When economic crises hit, most pundits and intellectuals never see it coming. That is because they have never learned the lesson that Bastiat sought to teach, namely that we need to look beneath the surface, to the unseen dimensions of human action, in order to see the full economic reality. It is not enough just to stand back and look at points on a chart going up and down, smiling when things go up and frowning when things go down. That is the nihilism of an economic statistician who employs no theory, no notion of cause and effect, no understanding of the dynamics of human history.
So long as things were going up, everyone thought the economic system was healthy. It was the same in the late ’20s. In fact, it has been the same throughout human history. It is no different today. The stock market is going up, so surely that is a sign of economic health. But people ought to reflect on the fact that the highest performing stock market in the world in 2007 belonged to Zimbabwe, which is now home to a spectacular economic collapse.
Because of this tendency to look at the surface rather than the underlying reality, the business-cycle theory has been a source of much confusion throughout economic history. To understand the theory requires looking beyond the data and into the core of the structure of production and its overall health. It requires abstract thinking about the relationship between capital and interest rates, money and investment, real and fake saving, and the economic impact of the central bank and the illusions it weaves. You can’t get that information by watching numbers blow by at the bottom of your TV screen.
Then when the crisis hits, it comes as a complete surprise every time, and economists find themselves in the role of forging a plan to do something about the problem. This is when a crude form of Keynesianism comes into play. The government spends what money it has and prints what it doesn’t have. Unemployed people are paid. Tricks to prop up failing industries abound. Generally, the approach is to gin up the public to engage in some form of exchange, in order to keep reality at bay.
Being an Austrian Economist Means Saying Unpopular Things
Austrians counsel a different approach, one that takes account of underlying reality during the boom phase. They draw attention to the existence of the bubble before it pops, and once it goes away, the Austrians suggest that it does no good to blow another bubble or otherwise keep uneconomic production and plans going.
The Austrians in the late 1920s and early 1930s found themselves having to explain this again and again, but it was the onset of the age of positivism—the method that posits that only what you see on the surface really matters—so they had a very difficult time making points that were more sophisticated. They were like scientists trying to address a convention of witch doctors.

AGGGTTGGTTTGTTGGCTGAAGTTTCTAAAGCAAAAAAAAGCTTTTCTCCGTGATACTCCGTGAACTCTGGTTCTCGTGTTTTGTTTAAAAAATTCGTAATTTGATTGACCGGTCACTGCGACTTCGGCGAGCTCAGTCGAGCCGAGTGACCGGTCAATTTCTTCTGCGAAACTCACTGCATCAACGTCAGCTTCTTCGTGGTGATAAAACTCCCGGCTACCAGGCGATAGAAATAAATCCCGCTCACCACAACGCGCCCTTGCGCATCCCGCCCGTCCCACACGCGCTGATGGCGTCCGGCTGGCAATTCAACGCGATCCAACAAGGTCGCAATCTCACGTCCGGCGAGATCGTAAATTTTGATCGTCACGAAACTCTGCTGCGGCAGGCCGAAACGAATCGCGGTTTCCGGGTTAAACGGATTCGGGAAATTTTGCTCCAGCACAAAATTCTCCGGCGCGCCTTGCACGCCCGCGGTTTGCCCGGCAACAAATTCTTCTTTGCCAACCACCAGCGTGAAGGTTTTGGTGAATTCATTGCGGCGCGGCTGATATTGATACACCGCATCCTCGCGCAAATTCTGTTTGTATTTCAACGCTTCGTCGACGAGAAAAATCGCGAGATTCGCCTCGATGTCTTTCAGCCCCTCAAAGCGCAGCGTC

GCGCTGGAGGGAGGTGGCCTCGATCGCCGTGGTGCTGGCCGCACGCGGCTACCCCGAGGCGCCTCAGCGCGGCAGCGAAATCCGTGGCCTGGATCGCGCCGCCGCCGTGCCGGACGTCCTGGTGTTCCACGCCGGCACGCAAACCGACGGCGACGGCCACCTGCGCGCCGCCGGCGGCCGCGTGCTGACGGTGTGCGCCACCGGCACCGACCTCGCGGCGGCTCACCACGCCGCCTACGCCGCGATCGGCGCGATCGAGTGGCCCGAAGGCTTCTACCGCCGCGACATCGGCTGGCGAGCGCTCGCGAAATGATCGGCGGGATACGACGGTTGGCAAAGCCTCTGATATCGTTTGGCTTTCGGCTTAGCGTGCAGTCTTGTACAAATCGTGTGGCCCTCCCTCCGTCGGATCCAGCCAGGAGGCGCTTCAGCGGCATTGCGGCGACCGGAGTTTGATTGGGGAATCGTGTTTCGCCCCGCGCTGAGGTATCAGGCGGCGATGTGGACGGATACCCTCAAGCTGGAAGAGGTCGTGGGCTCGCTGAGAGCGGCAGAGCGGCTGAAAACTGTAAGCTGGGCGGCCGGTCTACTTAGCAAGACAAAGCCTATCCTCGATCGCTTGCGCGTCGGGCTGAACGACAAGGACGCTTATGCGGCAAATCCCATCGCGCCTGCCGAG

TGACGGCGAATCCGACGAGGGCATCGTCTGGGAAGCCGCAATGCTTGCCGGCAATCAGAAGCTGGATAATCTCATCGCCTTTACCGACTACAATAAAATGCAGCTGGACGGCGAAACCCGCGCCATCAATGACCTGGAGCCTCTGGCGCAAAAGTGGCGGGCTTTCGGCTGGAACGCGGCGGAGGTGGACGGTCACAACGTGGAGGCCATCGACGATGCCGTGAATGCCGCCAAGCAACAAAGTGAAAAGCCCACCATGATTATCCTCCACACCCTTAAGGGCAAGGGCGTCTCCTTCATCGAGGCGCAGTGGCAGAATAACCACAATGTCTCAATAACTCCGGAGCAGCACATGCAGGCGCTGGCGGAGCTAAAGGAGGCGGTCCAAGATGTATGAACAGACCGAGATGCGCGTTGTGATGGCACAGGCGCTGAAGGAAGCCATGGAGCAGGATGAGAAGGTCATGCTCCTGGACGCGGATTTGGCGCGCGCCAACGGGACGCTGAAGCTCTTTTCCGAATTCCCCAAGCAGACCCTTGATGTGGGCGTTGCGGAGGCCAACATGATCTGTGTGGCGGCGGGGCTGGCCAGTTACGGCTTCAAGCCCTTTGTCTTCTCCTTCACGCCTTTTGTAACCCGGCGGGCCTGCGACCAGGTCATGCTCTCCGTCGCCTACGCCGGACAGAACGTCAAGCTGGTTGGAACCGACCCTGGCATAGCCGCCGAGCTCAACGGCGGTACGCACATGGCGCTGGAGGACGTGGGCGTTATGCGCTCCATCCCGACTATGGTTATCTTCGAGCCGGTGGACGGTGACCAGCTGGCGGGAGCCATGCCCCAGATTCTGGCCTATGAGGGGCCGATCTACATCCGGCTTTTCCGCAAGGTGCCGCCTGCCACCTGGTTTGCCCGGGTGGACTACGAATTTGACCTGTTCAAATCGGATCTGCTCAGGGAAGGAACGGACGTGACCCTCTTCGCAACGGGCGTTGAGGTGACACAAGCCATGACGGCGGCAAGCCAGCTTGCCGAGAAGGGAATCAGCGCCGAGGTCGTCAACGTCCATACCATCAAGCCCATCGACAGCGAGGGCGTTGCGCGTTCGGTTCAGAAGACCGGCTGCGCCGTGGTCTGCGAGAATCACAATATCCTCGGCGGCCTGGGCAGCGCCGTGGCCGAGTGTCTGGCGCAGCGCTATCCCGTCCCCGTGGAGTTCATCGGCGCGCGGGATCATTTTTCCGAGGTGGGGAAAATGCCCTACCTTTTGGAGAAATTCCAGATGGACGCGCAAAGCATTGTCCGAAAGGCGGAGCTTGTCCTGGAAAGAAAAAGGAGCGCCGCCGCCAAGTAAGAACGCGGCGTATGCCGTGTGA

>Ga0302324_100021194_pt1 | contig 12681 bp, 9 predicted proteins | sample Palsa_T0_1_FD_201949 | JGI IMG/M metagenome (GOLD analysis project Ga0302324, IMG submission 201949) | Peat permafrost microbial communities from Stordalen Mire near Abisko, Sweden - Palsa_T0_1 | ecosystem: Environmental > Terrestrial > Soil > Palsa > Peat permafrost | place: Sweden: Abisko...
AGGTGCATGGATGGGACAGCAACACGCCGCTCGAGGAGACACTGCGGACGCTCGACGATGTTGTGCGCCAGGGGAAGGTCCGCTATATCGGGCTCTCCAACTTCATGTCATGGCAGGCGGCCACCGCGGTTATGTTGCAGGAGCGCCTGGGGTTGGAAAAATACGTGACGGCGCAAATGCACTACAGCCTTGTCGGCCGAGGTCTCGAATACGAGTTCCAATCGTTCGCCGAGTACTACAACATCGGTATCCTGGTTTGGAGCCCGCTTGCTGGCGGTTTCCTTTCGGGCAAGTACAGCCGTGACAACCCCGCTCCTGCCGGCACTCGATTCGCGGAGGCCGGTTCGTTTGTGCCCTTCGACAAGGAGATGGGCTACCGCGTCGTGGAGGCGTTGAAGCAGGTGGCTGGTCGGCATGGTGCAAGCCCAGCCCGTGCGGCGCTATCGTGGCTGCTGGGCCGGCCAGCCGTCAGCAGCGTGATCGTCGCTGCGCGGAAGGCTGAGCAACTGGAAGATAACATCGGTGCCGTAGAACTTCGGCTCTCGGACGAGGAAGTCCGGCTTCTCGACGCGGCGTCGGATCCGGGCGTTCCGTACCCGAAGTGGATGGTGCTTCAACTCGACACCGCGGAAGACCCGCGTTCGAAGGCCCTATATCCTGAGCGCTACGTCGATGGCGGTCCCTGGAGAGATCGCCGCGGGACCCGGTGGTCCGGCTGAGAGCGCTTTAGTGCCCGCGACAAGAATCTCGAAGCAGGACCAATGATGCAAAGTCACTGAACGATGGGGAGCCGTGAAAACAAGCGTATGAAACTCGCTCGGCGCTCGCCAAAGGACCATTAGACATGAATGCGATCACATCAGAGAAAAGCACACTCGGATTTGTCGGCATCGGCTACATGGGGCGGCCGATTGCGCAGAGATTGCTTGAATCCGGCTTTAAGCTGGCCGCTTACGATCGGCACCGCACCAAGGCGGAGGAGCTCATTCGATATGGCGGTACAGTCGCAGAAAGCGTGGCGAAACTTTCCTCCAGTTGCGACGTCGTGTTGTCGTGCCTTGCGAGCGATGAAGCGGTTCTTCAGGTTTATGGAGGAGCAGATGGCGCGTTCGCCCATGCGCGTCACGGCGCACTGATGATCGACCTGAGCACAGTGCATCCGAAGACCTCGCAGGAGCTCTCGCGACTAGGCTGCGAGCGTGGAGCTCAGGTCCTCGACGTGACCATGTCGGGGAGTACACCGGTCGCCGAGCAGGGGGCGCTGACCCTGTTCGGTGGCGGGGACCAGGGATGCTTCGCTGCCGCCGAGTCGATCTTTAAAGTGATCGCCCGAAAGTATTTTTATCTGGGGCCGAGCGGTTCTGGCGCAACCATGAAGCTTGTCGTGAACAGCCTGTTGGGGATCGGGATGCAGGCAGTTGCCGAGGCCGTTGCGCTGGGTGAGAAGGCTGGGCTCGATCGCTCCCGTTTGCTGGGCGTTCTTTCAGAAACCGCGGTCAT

The same is true today. The Austrian account of economic depression requires thinking on more than one level to arrive at the truth, whereas economists these days are more likely to be looking for obvious explanations and even-more-obvious solutions, even when these neither explain nor solve anything.
This puts the Austrians in an interesting position within the intellectual culture of any time and place. They must go against the grain. They must say the things that others do not want to hear. They must be willing to be unpopular, socially and politically. I’m thinking here of people like Benjamin Anderson, Garet Garrett, Henry Hazlitt, and, on the Continent, L. Albert Hahn, F.A. Hayek, and, above all, Ludwig von Mises. They gave up career and fame to stick with the truth and say what had to be said.
Later in life, when speaking before a group of economics students, Hayek bared his soul about this problem of the moral choices economists must make. He said that it is very dangerous for an economist to seek fame and fortune and to work closely with political establishments, simply because, in his experience, the most important trait of a good economist is the courage to say the unpopular thing. If you value your position and privileges more than truth, you will say what people want to hear rather than what needs to be said.
This courage to say the unpopular thing marked the life of Ludwig von Mises. Today, his name resonates around the world. The tributes to him pour out on a monthly and weekly basis. His books remain massive sellers. He is the standard-bearer for science in the service of human freedom. Especially after Guido Hülsmann’s biography of Mises appeared, the appreciation for his courage and nobility have grown.